• It isn't perfect, but Kahan summation with method 1 would give results that are very close to correct. The Double.MIN_VALUE problem isn't terrible, as the result is just 1 ulp from correct. – Solomonoff's Secret Sep 17 '15 at 16:44
• You can avoid both of these issues: First, sum up & count numbers until either the list is exhausted or you get an overflow. In case of an overflow, calculate a partial average with the previous sum and continue. Calculate the complete average at the end. – l0b0 Sep 17 '15 at 19:25
public static double userInput(String userInput){
// ...
if(userInput.matches("-?\\d+(\\.\\d+)?")){
// ...
} else {
System.exit(-1);
}
// ...
}


I was prompted to enter a number! I may have entered it wrongly, but why does it ask me to check my file?

This is the problem with copying-and-pasting code... If you have a method that accepts a double from a Scanner instance and a custom error message, you will be able to side-step this problem. For example:

/**
* Gets the number of double values from the scanner.
*
* @param scanner      the {@link Scanner} instance to take from
* @param times        the number of values required
* @param errorMessage the error message to use if not enough values
* @return a double array of the required size
* @throws {@link IllegalArgumentException} if not enough values
*/
private static double[] getInputs(Scanner scanner, int times, String errorMessage) {
double[] results = new double[times];
int i = 0;
for (; i < times && scanner.hasNextDouble(); i++) {
results[i] = scanner.nextDouble();
}
if (i != times) {
throw new IllegalArgumentException(errorMessage);
}
return results;
}


Also, to echo @Hosch250's answer, robustness of a program is its ability to recover from errors... what you have done here is only to handle them with error messages, but you didn't attempt to recover. This may be something worth looking into too, such as are you expected to keep prompting for the fourth number until a valid double value is accepted?

# Useless code

On the first line of code, I already saw a problem:

    double[] nums = new double[4];
nums = inputHandler();


Why do you allocate an array for nums and then immediately reassign it to something else? The first line is completely rendered useless. It should be:

    double[] nums = inputHandler();


You made the same mistake in inputHandler() with fileNums.

# Average function

public static double findAverage(double[] nums){
double average = 0.0;
final double N = 4.0;

for(int i = 0; i < N; i++){
average += nums[i] / N;
}

return average;
}

1. You use a double, N, as your loop limit.
2. You divide once per loop instead of just once.

Here's how I would write it. Note that my function assumes the array will contain at least one element. If that isn't necessarily true, it could be made to check for null or empty arrays also.

public static double findAverage(double[] nums){
double sum = 0.0;
final int numElements = nums.length;

for(int i = 0; i < numElements; i++) {
sum += nums[i];
}

return sum / numElements;
}

• OP's way of average += nums[i] / N does prevent overflows, though. – h.j.k. Sep 17 '15 at 5:27
• @h.j.k. What about underflows? What if nums[0] is the smallest representable double? Either way there will be problems. – JS1 Sep 17 '15 at 9:08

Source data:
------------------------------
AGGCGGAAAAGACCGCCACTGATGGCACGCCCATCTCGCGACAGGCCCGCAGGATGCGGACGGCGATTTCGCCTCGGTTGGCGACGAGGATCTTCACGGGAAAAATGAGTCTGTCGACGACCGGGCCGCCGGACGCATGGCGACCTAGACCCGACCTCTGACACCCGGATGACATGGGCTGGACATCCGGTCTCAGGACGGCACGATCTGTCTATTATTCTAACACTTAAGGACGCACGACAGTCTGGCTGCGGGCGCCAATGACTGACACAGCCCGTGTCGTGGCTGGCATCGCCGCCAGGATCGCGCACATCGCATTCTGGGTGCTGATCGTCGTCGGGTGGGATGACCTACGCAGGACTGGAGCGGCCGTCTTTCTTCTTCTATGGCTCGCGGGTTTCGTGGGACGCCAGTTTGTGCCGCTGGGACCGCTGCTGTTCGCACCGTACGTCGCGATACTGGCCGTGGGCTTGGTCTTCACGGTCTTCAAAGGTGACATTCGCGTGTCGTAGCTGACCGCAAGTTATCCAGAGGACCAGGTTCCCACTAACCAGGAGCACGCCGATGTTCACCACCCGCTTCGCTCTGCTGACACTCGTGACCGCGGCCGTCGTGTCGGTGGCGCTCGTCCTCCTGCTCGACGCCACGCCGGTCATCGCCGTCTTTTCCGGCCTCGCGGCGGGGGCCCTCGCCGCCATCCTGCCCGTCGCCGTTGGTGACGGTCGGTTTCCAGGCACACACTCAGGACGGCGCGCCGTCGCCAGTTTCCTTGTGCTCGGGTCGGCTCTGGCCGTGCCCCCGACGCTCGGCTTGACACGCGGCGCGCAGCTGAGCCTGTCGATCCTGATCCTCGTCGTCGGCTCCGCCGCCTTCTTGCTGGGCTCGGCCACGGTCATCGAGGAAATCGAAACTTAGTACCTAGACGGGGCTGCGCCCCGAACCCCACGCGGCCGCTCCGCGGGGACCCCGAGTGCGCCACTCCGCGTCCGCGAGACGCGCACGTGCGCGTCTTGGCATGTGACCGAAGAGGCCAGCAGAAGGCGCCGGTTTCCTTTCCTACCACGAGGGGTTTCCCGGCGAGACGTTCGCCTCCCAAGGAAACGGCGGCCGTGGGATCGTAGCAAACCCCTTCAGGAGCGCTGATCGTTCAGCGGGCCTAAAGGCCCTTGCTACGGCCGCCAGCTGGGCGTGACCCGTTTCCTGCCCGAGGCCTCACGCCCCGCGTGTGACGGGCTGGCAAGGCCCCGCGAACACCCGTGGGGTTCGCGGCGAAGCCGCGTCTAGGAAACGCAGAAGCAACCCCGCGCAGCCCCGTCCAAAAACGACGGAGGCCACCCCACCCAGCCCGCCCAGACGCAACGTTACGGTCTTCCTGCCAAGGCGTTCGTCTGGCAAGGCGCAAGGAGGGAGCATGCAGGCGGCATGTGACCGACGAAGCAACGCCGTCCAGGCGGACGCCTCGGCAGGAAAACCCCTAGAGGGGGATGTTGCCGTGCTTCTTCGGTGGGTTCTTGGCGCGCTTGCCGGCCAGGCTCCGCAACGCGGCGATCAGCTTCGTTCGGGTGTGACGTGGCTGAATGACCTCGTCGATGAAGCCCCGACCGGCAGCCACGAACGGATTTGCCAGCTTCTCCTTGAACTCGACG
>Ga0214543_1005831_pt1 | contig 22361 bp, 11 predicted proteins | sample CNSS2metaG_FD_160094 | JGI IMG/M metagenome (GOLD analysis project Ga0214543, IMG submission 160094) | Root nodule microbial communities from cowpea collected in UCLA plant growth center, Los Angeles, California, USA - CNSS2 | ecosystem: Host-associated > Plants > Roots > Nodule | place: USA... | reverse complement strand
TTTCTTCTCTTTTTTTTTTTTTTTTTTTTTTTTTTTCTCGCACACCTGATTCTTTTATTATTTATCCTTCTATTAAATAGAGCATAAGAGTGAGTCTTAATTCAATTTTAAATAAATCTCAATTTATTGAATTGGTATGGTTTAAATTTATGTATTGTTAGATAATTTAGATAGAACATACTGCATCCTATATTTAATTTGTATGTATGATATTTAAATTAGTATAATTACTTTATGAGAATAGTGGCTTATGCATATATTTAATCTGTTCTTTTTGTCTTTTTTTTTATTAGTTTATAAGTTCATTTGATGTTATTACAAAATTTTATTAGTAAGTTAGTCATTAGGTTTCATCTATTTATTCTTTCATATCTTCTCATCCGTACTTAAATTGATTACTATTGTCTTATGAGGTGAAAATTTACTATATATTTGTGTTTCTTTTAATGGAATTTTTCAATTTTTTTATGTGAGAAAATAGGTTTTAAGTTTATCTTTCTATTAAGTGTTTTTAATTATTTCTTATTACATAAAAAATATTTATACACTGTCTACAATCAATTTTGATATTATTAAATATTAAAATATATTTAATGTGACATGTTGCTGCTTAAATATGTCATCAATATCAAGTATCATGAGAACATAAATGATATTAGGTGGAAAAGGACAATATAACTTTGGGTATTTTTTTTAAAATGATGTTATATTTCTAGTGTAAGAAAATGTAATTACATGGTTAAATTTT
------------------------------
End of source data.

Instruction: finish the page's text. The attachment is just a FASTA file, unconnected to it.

• True, both points are covered in @Mark's answer... :) – h.j.k. Sep 17 '15 at 9:12

You are doing way too much work to validate the input; the Scanner already has a method for reading doubles: java.util.Scanner.nextDouble.

Rather than doing all this crazy regex work, you should just use this along side java.util.Scanner.hasNextDouble to receive input.

Using this will ensure that all input received is valid and that it is received efficiently. Therefore, it will be very difficult for your professor to break the application.

In Java, it is bad practice to just say, for example, that a method is going to throw an IOException without actually doing any handling. In fact, if you are using an IDE, your IDE will most likely throw a temper tantrum about it.

All these methods that throw IOException should be manually throwing it, not relying on the method calling this to handle it.

Just insert a try/catch in the method and have the method handle the exception, rather than whatever uses that method.

final double N = 4.0;


If this is a constant value, then it is better practice to move this to a property of the class and declare it like this:

public static final double N = 4.0;


You have this number 3 showing up in a lot of places in your code. It looks kind of awkward just sitting there; it should be in a constant, similar to above.

• Just insert a try/catch in the method, and in the catch, throw the IOException What would be the benefit of this? You are spot on with the constants. My personal guideline is that any literals except for 0, 1, and '' (empty string) and, to a lesser extent, 2, are suspect and should almost always be moved to constants... Then again I also have this personal guidelines that constants themselves are suspect and should almost always be moved to configurable settings with sensible defaults... :) – Stijn de Witt Sep 17 '15 at 7:25
• @StijndeWitt I have edited my answer based on your first sentence. – SirPython Sep 17 '15 at 21:30

If the user pipes a stream of characters that does not contain a newline to stdin, the Scanner will probably just keep reading. (I tested with a 9 mb file and it read the whole thing.)

Scanner.next() will do the same thing when you try to read the next line from the data file.

It may also be possible to get the scanner to hang when reading through file system trickery. For example if the file is replaced between the call to File.isFile() and the attempt to read it, it could be replaced by a pipe that just hangs.